Don’t you just love Isaiah 40:31? “But those who hope in the LORD will renew their strength. They will soar on wings like eagles; they will run and not grow weary, they will walk and not be faint.” (NIV) As a Christian mom, there are days when I need to hear that verse multiple times.
God wants us to be productive Christians. He calls us to be involved moms, training and loving our children. I don’t recall though any verses where He called us to burn-out. Exhaustion from time to time perhaps, but not that complete utter burn-out.
Recently, I was given an opportunity to review the book Your Sacred Yes: Trading Life-Draining Obligation for Freedom, Passion, and Joy, by Susie Larson. Larson understands how easy it is to overcommit, confuse busyness with productiveness and the host of other choices that can cause Christians and Christian moms to burn-out.
Larson uses the thirteen chapters of the book to cover a variety of topics. The first four chapters, she tackles what she calls the “sloppy yes”. To her the sloppy yes is when we tell ourselves we are saying yes to what God asks of us, but do so in such a way that we really aren’t having the godly adventure He was calling us to experience. She even points out the possible additional collateral damage of this type of yes – including destroyed marriages and health.
The next section of the book Larson uses to examine what she calls the “shackled yes”, when your yes is more from peer pressure or obligation than love and joy. It makes me think of little kids when they obey, but make sure you see their glum faces and dragging feet in the process.
My favorite part of this section was her reminder that just because God wants us to do something doesn’t necessarily mean He wants us to do that exact same thing for our entire lives. I am a very loyal person and often struggle when I begin to see the signs God wants me to move on to another ministry. Once or twice He has had to almost knock me off of my feet to convince me it was time to get moving to His next role for me. I may have to cut this part out of her book and tape it to my mirror!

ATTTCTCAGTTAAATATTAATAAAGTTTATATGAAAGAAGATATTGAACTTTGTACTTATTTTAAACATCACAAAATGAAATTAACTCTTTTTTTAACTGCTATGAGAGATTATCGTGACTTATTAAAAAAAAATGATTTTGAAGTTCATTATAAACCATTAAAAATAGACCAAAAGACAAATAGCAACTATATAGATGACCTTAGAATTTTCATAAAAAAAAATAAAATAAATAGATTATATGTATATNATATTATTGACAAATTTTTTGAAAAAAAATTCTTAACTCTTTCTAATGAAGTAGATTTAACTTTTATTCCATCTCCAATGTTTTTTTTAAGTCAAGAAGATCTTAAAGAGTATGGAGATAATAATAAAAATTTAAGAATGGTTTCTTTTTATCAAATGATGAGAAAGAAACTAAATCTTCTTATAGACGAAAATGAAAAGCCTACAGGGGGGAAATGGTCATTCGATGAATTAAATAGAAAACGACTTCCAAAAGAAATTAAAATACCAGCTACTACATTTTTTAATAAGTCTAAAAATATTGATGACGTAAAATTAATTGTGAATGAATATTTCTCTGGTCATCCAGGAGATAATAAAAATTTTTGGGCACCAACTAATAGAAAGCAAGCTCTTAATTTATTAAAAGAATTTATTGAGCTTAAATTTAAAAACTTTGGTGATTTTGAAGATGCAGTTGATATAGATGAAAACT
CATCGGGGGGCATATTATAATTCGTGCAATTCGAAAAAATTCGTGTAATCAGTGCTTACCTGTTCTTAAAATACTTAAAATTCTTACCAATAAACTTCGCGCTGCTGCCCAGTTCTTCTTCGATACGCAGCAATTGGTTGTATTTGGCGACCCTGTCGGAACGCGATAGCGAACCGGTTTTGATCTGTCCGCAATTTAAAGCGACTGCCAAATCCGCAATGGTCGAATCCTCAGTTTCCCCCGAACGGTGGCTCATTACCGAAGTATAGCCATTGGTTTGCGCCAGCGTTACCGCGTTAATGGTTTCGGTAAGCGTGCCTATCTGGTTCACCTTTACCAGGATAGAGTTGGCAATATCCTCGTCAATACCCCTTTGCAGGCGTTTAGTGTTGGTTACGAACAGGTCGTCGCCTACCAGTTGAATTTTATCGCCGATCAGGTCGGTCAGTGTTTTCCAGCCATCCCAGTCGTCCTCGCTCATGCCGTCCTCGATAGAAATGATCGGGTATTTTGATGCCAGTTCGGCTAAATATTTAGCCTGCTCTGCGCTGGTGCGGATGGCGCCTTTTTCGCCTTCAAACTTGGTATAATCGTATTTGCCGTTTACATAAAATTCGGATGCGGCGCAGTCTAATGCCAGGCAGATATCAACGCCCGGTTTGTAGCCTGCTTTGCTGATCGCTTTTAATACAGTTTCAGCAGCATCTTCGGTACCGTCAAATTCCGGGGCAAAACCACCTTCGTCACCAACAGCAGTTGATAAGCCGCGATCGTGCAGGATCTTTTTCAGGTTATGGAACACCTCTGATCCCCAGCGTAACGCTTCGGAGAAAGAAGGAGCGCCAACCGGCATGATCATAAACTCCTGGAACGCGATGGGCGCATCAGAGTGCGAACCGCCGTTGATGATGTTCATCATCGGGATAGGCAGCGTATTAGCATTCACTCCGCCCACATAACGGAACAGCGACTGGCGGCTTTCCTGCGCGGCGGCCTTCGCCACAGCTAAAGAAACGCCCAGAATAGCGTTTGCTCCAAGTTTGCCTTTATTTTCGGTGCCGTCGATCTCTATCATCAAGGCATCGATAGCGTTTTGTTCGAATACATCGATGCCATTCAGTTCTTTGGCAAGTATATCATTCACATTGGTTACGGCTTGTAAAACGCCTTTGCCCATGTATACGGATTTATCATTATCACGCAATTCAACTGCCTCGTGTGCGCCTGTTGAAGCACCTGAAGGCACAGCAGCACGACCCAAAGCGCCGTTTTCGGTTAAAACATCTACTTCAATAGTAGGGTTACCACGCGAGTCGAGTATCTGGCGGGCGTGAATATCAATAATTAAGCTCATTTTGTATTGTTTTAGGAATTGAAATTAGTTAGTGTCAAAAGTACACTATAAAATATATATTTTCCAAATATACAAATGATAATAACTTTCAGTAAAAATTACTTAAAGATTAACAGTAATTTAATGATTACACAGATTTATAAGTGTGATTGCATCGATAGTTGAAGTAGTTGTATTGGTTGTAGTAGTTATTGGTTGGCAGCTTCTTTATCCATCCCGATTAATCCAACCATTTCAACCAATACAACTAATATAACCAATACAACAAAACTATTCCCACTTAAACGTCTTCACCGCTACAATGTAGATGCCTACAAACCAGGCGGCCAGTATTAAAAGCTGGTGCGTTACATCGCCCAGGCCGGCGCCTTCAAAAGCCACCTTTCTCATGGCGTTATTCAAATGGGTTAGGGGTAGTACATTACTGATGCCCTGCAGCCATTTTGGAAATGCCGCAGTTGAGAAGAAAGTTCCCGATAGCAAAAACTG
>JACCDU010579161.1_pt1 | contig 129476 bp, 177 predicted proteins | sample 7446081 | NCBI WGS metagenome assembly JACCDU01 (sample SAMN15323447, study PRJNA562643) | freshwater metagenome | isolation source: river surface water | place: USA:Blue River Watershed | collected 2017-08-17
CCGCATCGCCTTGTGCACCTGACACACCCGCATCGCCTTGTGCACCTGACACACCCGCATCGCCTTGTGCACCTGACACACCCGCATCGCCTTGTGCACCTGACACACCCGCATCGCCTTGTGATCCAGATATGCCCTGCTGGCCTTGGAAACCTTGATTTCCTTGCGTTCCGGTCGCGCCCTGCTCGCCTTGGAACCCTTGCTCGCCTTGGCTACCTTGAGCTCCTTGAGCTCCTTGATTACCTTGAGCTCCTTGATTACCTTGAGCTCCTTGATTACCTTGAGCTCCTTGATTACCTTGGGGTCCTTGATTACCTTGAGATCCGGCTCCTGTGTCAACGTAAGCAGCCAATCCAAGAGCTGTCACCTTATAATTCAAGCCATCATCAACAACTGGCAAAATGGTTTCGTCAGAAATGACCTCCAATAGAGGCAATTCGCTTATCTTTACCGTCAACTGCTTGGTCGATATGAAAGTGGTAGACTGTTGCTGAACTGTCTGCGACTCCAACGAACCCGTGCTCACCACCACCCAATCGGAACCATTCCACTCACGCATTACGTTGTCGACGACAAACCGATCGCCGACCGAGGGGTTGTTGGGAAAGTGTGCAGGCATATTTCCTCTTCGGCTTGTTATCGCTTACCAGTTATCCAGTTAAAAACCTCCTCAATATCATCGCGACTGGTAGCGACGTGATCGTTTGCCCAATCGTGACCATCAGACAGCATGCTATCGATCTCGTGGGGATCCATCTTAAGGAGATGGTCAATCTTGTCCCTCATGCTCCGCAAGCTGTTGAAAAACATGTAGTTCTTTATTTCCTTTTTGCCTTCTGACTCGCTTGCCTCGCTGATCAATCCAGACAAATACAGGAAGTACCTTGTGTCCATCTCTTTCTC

Finally, she addresses the “sacred yes”. In my mind, this is when you find the joy, the excitement and the curiosity that comes from following each step as God lays it out for the things He wants you to do. Young Christians often think Christianity is just about obeying rules. While that is important, the most fun part is going on the adventures God sends you to serve others, encourage them and share your faith. That to me is the “sacred yes”.
While I appreciate the thought questions and study questions she included at the end of each chapter, I am not sure why she felt it necessary to divide them into separate categories. Her “wise word” quotes were not sourced on the page, so I was never really sure whom she was quoting. I think I would have preferred a quick one or two point summary or action steps instead. Personally, I found the written prayers and “faith declaration” (I am not even sure what that was supposed to be) unnecessary. Some people may find that type of thing uplifting, but to me it always comes across as a bit too flowery and pretentious.
Overall, this book is a great encouragement or reminder to those who want to sincerely have a Christian life and identity. I think those who are actively involved in serving others and sharing their faith – especially if those you are serving and teaching are your own children – will find this book helpful. If nothing else, it will remind you to be mindful about saying yes and no to the opportunities that may come your way.
This book was given to me for free in exchange for my honest review. An affiliate link is included for your convenience.